Remembering Nintendo’s Satoru Iwata: A Gamer First

“On my business card, I am a corporate president. In my mind, I am a game developer. But in my heart, I am a gamer.” – Satoru Iwata, 2005

The gaming world was shocked this evening to learn that renowned President & CEO of Nintendo, Satoru Iwata had passed away due to complications from a bile duct tumour. He had missed E3 last year because he was having surgery, presumably for this problem and was not in full attendance this year either but no one was aware of how severe the issue apparently was. Iwata was only 55 years of age, too damn young for anyone to leave this world.

It’s a weird thing to actually feel hurt and to mourn for a corporate executive. I’ve never met Iwata and likely never would have. He was a unique person though, one who stood out not only in the video game industry but in gaming culture itself. He had humble beginnings as a programmer, creating his first game on of all things, the Commodore PET, called Car Race ][. After that, he became a programmer at long standing Japanese developer HAL Laboratory, who despite their independence, has worked almost exclusively with Nintendo since the 1980s. He eventually rose through the ranks to become President of HAL, joining Nintendo in 2000 and becoming its head honcho two years later, succeeding the 53 year reign of Hiroshi Yamauchi, a legend himself who originally turned Nintendo into the household name it is now. Iwata was the first person to lead Nintendo who wasn’t related to the Yamauchi family in some way, one of a great many noteworthy points of his tenure at the company.

Under Iwata’s leadership, Nintendo transitioned from a difficult era to one of the most prosperous in their history. He joined during the era of the GameCube, a competent system that I loved but which was trailing in a distant third place behind the PlayStation 2 and Xbox. He knew that Nintendo couldn’t succeed in the long term just trying to be the third player in the same console race so he decided to be bold. The company took a hard left turn and made the Nintendo DS and the Wii, two systems that radically defined core tenants of how games were interacted with and designed. They would go on to be two of the most successful video game platforms in history, selling 154 million and 101.5 million worldwide respectively and millions upon millions of games to go with them. The Wii in particular, brought video games to an entirely new audience of people that the rest of the industry once thought unreachable. Say what you will about how smartphones have expanded the gaming audience, the Wii did it before they were even a factor.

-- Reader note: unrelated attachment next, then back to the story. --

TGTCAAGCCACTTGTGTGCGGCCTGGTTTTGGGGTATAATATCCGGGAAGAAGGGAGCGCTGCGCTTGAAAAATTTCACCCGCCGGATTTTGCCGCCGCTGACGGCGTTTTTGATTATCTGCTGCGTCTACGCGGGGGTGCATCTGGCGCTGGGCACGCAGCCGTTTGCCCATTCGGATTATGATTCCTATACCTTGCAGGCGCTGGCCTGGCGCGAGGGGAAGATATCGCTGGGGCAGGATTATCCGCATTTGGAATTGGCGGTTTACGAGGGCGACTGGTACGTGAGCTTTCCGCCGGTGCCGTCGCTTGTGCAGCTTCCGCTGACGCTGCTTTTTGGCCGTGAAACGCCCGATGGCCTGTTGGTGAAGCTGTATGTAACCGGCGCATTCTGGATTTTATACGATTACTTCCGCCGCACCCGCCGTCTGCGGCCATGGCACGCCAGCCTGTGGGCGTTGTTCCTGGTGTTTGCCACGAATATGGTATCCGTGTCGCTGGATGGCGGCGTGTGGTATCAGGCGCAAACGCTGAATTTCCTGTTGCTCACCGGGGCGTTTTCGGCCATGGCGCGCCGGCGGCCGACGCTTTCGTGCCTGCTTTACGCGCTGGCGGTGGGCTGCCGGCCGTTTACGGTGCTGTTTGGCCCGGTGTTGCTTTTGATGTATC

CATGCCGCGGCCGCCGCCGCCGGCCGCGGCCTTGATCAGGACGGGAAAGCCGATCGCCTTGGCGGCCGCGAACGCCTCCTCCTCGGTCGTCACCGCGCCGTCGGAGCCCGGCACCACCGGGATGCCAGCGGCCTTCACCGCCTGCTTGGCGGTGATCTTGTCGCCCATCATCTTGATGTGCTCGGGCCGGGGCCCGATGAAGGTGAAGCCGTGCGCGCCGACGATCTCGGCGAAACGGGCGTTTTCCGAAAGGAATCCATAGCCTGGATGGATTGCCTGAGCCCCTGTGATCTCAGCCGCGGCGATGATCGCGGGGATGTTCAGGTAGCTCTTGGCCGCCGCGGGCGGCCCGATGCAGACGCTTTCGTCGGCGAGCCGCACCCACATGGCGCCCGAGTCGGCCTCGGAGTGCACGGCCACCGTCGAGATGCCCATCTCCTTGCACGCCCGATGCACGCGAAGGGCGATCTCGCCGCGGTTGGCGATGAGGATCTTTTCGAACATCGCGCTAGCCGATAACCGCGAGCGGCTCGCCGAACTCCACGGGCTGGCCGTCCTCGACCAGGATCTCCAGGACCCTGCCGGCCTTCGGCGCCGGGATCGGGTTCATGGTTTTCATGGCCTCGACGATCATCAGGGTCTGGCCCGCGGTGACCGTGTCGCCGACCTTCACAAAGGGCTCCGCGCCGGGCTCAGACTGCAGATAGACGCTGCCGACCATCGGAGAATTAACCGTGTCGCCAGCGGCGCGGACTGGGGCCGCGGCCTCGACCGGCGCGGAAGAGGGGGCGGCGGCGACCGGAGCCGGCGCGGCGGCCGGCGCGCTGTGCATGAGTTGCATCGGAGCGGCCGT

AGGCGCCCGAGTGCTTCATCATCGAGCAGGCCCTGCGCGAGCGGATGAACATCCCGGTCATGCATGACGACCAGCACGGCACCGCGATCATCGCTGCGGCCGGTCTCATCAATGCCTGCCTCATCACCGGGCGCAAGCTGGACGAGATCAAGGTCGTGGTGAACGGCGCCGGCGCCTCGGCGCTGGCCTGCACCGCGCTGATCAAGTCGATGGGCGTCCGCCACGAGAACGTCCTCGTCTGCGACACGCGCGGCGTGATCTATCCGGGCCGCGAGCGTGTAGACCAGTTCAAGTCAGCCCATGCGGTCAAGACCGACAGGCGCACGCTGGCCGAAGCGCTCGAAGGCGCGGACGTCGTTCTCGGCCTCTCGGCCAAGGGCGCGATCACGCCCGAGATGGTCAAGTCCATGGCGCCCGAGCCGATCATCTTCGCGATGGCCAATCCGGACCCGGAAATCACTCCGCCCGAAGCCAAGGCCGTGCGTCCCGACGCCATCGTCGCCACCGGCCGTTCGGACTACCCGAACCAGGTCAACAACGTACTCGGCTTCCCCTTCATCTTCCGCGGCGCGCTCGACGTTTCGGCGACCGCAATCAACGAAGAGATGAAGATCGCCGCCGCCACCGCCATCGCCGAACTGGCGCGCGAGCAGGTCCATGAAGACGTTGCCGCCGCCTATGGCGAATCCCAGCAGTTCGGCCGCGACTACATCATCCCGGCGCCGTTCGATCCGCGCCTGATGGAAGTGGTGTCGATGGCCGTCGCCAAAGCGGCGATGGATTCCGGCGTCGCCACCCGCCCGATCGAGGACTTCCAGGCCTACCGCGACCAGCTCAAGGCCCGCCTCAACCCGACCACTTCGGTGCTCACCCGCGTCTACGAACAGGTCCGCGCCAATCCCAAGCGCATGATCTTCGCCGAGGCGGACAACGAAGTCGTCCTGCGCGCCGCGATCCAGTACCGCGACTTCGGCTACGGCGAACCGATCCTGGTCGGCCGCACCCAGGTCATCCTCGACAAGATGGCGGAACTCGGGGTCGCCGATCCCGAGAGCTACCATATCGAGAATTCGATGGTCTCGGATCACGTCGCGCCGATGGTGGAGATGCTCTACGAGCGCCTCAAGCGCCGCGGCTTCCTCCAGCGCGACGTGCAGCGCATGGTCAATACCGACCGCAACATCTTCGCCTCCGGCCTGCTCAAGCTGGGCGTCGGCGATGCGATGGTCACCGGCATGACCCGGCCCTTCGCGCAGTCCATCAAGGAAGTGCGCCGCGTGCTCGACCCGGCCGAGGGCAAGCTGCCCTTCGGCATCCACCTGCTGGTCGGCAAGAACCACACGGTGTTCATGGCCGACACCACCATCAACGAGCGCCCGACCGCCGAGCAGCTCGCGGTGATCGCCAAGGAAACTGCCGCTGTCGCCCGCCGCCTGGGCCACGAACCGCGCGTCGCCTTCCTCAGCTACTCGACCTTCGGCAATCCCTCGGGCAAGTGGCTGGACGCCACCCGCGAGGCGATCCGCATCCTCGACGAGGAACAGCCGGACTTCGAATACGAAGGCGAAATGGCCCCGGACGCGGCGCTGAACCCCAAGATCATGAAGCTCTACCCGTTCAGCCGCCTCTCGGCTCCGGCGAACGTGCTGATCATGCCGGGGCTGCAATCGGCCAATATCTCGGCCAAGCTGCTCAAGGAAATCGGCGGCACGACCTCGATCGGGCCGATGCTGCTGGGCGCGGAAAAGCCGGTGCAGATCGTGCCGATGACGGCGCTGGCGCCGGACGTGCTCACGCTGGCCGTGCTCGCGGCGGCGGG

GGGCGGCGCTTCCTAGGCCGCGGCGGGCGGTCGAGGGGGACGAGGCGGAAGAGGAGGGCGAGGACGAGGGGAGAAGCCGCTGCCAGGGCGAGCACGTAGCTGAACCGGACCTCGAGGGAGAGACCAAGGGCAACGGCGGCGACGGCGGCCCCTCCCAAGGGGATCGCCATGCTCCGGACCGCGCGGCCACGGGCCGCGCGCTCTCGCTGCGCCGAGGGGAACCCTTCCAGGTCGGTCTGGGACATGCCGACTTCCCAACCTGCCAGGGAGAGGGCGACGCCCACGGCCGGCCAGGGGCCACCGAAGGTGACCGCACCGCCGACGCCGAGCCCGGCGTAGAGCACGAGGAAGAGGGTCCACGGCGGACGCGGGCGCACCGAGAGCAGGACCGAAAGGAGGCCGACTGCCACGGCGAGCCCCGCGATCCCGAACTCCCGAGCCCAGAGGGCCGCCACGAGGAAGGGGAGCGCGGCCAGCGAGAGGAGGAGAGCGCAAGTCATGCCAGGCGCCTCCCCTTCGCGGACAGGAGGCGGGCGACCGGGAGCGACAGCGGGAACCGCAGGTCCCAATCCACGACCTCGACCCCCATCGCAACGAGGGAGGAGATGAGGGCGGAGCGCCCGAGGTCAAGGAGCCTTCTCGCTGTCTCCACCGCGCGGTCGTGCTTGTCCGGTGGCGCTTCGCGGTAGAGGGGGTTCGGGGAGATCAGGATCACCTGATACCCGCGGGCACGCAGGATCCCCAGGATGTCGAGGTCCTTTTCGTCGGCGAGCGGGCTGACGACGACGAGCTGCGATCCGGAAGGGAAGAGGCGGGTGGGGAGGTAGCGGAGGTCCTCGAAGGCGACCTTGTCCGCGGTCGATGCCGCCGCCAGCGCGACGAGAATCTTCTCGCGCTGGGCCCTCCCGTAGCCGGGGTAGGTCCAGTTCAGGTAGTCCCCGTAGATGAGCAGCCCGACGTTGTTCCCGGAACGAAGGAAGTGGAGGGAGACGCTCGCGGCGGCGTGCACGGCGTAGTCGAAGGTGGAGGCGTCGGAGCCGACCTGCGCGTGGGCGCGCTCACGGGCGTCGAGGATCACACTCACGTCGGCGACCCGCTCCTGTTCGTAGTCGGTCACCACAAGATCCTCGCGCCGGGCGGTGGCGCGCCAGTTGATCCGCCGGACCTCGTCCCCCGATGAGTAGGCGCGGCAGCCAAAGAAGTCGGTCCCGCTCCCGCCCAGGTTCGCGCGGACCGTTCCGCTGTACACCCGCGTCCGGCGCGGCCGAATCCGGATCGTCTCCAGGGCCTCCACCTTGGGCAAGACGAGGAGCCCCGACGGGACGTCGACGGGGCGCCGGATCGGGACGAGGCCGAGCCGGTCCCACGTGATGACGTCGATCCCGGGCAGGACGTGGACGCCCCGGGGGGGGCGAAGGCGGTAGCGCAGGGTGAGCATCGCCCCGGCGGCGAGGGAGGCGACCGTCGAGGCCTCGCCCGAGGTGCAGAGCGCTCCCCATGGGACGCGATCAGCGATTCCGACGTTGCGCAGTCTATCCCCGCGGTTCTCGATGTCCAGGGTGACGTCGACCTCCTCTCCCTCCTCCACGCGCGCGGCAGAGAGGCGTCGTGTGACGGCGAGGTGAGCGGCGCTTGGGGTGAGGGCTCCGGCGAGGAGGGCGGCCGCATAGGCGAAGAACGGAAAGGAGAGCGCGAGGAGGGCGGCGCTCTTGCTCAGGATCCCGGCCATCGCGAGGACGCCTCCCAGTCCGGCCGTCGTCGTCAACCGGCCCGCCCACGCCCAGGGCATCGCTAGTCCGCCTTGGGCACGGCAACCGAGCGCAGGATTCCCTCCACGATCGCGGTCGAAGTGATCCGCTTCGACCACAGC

This catapulted Nintendo into the financial stratosphere, at one point making them the second most valuable Japanese company, only behind Toyota. In recent years, they’ve struggled. The 3DS is successful but not nearly to the degree the original DS was and despite being a great system, the Wii U is all but a complete failure. Nonetheless, Nintendo made so much money under Iwata’s leadership that they could run losses in the many millions until something like 2050 before running out of cash. That’s not even taking into account any credit, that’s just raw money in the bank. There are only a small handful of companies in the world with that kind of liquidity and much of that came under his time.